Letter: Recognising autism

Click to follow
The Independent Culture
Sir: The current diagnostic services that are available for people with autism and autistic spectrum disorders are of great concern to The National Autistic Society (NAS).

A survey carried out by the NAS reveals that 65 per cent of parents questioned had to see three or more professionals before getting a firm diagnosis, with an astonishing 40 per cent of parents waiting more than three years to gain a diagnosis and 10 per cent of them waiting 10 years or more.

Without a diagnosis, parents, people with autism and their families feel shut out and disempowered: shut out from the services and support that could really improve their lives in tangible, practical ways.

The frighteningly inadequate support from health professionals is also of great concern, as shown in an NAS report entitled "Opening the Door".

In the report, parents cite a variety of sources, among them friends and the media, as the route by which they first became aware of autistic spectrum conditions.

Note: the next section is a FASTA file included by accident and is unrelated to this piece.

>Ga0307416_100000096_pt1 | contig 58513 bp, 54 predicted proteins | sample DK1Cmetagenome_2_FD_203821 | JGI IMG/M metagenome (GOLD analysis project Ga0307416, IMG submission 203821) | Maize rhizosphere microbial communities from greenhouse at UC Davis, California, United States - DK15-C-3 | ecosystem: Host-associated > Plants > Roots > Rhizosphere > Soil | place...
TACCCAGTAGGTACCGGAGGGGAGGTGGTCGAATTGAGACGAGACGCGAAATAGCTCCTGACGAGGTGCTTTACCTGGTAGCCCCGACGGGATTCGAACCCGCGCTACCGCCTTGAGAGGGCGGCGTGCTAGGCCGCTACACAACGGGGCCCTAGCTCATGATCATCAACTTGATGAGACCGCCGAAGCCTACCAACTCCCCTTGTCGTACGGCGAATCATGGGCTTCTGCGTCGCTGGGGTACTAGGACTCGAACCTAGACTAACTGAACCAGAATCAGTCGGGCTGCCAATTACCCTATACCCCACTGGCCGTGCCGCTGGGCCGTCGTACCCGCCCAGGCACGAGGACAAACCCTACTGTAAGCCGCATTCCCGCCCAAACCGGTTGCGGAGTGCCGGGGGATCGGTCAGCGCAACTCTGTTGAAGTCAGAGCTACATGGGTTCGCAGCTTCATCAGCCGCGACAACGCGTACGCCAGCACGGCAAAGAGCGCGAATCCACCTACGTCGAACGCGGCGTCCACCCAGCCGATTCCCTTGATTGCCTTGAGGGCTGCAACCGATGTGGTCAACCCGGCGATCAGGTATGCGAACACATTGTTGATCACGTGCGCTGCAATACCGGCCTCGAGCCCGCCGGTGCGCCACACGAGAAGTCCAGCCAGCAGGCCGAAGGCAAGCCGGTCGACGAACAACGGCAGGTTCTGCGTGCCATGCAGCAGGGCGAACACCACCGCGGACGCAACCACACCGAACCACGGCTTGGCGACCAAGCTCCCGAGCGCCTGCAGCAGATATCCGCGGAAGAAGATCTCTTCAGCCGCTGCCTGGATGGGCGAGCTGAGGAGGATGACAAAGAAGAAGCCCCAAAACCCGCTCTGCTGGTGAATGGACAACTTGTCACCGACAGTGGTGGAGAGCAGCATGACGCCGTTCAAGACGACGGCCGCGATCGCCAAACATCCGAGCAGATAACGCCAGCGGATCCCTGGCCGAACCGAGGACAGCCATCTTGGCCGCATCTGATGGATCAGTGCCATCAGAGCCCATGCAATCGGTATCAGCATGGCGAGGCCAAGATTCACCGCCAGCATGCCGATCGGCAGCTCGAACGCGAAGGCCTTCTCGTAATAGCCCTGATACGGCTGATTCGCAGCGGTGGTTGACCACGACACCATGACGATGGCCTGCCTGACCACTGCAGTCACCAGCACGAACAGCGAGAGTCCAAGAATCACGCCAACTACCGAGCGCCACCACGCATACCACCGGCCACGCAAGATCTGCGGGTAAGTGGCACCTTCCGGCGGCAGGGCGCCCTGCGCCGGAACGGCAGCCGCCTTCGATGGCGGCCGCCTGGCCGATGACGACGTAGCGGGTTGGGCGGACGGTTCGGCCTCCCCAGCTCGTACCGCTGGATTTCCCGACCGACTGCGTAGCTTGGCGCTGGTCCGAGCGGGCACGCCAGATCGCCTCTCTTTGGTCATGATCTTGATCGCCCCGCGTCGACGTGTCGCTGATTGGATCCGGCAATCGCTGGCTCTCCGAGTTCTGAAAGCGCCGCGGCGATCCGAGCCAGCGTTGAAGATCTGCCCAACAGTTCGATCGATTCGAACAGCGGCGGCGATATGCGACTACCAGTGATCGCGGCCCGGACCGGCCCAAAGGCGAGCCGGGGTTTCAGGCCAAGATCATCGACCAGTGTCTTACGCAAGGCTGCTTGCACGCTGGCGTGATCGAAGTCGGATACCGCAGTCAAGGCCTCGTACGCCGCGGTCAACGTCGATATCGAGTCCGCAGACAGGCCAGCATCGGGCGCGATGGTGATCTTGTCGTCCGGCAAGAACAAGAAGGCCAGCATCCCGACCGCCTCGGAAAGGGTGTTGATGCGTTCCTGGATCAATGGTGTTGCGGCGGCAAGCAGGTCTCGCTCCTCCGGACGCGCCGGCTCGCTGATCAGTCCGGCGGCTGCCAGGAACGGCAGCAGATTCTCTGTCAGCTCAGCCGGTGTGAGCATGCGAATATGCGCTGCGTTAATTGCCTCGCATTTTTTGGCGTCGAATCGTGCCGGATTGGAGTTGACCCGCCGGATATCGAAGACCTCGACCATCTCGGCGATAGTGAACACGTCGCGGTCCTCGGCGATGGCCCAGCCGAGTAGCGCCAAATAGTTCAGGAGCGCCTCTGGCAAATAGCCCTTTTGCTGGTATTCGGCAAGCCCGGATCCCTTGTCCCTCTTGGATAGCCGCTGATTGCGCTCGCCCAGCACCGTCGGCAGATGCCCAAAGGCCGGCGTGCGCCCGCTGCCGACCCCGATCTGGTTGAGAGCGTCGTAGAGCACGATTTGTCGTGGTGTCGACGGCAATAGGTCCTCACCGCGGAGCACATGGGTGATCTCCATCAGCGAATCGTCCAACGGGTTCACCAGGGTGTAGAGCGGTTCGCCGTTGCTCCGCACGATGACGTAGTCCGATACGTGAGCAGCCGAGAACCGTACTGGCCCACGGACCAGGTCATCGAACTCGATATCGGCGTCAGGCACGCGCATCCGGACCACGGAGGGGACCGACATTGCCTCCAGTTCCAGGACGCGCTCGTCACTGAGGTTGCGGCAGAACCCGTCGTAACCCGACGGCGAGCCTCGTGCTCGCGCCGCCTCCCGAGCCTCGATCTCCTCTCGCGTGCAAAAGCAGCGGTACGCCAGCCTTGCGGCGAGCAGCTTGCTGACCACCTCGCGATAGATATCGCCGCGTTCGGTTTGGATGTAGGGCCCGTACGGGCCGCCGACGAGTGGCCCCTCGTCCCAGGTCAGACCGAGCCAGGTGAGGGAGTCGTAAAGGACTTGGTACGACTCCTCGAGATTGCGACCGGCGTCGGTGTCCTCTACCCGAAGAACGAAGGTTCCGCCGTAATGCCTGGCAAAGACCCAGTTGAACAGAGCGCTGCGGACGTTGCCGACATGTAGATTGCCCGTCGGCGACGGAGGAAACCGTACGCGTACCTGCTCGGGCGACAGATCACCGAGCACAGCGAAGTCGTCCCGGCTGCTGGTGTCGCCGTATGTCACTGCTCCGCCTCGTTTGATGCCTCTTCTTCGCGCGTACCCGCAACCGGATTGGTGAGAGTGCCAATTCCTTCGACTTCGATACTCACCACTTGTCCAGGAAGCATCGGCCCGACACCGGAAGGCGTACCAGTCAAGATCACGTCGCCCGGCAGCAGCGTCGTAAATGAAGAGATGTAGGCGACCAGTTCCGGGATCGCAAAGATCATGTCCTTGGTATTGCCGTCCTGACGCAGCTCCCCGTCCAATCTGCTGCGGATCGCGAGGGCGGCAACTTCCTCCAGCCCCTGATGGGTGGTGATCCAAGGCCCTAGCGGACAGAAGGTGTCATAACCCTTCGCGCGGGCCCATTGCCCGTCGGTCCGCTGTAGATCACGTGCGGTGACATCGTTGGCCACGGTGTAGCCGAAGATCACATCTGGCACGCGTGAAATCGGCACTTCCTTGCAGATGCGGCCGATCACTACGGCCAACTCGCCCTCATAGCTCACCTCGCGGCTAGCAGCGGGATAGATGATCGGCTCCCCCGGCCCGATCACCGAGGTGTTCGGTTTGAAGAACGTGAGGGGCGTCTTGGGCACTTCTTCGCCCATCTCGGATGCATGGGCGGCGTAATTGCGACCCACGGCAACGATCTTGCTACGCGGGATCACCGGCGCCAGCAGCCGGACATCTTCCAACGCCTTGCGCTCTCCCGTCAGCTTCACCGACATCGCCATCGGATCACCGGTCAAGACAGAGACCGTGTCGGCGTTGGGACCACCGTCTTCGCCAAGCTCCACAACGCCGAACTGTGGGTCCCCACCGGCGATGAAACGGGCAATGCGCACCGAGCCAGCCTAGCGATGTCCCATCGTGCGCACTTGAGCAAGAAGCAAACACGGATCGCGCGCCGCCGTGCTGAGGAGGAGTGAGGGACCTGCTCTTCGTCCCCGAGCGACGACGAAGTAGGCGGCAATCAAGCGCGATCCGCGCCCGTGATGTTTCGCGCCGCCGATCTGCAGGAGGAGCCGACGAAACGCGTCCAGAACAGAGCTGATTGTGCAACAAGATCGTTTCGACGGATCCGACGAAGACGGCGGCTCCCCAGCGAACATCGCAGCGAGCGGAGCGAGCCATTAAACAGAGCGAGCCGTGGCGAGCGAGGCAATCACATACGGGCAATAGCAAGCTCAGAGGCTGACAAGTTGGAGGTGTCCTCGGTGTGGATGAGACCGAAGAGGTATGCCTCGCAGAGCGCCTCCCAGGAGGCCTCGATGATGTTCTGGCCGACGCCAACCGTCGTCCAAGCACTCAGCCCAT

It was in fact striking that GPs and health visitors were very rarely mentioned.

Early diagnosis and proper assessment are vital to "open the door" to a brighter future for people on the autistic spectrum.

The NAS calls for increased awareness of autistic spectrum conditions among front-line health professionals and the adoption of a number of basic good practice measures.


Chief Executive

National Autistic Society

London EC1